Recruitment is very much a two-way process in a great company. ‘Get to know us and see if you really want the job' is just as important as discovering if the prospective colleague suits the business need.
I asked Jack Lowe how they find people who will work well at TD Industries.
Most people will. No one likes working in a coercive leadership model - they just don't know what else to do.
This is true of all the great companies: most people would love to work there. Microsoft have so many applicants for each role, they had to find ways of cutting down the workload of sorting and interviewing. As a result, they give plenty of information early on so that people can see when the job does not suit them. And imagine how Flight Centre felt when their applications increased by 200 per cent after being named as third best company to work for in the UK.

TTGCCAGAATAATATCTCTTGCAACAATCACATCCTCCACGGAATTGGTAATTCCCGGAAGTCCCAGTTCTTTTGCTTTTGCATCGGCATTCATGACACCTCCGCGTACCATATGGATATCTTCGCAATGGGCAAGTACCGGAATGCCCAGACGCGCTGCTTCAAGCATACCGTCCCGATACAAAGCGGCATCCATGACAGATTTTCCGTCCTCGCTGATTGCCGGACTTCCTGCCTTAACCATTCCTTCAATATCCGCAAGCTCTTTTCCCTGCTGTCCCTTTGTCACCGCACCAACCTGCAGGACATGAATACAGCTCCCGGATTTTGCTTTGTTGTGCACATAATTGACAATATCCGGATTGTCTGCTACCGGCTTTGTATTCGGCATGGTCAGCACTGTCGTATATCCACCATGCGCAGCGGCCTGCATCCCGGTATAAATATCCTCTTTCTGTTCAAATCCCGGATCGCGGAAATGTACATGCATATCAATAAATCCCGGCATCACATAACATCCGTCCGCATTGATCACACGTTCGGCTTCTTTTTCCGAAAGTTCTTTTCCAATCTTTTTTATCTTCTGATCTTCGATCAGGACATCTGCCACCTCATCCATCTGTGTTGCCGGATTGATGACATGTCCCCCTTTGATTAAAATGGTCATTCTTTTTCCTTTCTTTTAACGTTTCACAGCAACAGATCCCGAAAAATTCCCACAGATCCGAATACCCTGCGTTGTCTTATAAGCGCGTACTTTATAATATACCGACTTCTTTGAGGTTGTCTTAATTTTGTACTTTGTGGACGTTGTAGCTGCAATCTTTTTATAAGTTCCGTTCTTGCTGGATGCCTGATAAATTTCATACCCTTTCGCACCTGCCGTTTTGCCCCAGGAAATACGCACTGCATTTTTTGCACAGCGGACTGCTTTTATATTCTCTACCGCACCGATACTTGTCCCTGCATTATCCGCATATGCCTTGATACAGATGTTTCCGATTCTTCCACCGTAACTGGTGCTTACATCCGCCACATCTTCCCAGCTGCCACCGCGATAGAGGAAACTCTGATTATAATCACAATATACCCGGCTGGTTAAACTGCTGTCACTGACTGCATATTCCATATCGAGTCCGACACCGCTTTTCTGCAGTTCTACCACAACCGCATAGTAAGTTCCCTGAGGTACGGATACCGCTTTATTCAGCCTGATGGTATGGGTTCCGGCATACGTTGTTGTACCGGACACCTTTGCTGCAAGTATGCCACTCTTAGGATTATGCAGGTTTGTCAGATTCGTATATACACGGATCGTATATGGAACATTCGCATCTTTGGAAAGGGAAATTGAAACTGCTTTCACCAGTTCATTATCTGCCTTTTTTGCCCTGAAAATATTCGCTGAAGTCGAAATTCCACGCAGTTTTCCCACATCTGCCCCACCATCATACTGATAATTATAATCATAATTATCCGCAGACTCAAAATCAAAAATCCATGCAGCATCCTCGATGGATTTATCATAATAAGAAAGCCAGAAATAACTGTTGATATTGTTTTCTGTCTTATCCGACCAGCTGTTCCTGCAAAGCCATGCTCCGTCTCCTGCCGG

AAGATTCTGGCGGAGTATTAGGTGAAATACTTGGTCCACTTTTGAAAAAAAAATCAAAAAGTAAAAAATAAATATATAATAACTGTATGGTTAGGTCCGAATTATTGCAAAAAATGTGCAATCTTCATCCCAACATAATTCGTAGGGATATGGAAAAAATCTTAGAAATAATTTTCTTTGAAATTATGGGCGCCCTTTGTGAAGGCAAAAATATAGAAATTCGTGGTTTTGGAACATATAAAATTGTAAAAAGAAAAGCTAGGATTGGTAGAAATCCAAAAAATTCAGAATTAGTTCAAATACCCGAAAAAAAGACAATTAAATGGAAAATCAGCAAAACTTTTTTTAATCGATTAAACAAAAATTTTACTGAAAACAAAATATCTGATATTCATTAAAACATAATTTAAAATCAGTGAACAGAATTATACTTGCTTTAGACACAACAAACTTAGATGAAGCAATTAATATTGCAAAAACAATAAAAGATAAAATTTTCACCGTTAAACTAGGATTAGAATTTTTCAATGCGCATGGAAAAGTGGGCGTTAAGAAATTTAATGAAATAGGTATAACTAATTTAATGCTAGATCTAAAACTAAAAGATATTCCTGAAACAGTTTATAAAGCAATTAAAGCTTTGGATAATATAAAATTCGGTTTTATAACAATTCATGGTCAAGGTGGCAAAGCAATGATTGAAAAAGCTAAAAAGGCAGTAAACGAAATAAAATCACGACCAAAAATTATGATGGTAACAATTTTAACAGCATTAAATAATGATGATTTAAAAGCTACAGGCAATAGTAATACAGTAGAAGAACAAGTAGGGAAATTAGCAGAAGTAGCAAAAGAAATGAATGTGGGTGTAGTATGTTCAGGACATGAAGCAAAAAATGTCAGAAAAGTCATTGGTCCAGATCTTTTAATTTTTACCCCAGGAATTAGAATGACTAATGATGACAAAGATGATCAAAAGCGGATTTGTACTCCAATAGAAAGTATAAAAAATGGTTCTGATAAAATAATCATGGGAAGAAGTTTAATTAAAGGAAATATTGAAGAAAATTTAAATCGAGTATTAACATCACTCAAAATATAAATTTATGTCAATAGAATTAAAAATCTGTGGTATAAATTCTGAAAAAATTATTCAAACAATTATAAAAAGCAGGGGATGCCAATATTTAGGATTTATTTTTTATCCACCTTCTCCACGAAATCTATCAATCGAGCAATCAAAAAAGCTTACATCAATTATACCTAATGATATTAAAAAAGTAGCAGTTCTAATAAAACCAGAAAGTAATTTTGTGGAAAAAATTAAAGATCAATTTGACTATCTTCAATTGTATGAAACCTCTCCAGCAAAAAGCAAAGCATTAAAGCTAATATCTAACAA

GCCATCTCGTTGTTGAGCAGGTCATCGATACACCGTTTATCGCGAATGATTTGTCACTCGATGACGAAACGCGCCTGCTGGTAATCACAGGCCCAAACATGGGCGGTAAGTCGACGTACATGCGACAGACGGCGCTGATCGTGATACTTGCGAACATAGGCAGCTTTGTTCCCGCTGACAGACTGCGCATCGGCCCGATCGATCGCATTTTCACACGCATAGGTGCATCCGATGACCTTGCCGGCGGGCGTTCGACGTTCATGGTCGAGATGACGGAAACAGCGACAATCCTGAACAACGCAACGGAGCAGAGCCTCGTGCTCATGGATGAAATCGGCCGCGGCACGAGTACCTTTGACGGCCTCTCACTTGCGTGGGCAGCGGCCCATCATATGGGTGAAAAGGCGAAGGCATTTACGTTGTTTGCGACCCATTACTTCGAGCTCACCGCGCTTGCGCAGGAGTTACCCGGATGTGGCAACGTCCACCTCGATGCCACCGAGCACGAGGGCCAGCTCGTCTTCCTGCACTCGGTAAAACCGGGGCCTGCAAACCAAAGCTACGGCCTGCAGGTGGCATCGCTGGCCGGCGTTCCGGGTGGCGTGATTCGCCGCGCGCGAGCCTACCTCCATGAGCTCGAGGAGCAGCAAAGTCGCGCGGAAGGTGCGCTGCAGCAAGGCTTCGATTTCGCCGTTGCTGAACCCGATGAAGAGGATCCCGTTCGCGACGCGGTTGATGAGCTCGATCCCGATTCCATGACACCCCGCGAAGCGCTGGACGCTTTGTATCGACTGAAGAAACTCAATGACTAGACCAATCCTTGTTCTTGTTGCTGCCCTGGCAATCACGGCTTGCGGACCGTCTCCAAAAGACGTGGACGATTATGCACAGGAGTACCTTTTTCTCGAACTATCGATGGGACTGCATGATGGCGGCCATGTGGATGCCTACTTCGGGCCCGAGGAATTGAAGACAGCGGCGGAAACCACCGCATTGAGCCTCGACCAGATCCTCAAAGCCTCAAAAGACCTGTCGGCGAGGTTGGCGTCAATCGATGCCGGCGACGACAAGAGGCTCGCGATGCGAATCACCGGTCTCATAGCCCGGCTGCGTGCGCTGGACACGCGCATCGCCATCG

It is hard work being so popular - but then you also get the pick of the bunch, so to make the best of the opportunity, an effective system of interviewing is essential.
If you just want ‘bums on seats', this chapter will be no use to you at all. But then the ‘bum on the seat' may not be either! Recruiting to great company culture is a lot more complex than getting headcount. It is business-critical, supporting and maintaining a culture that gets the best out of people, ensuring bottom-line success and excellent customer service. Looked at in that way, filled seats are the least of it.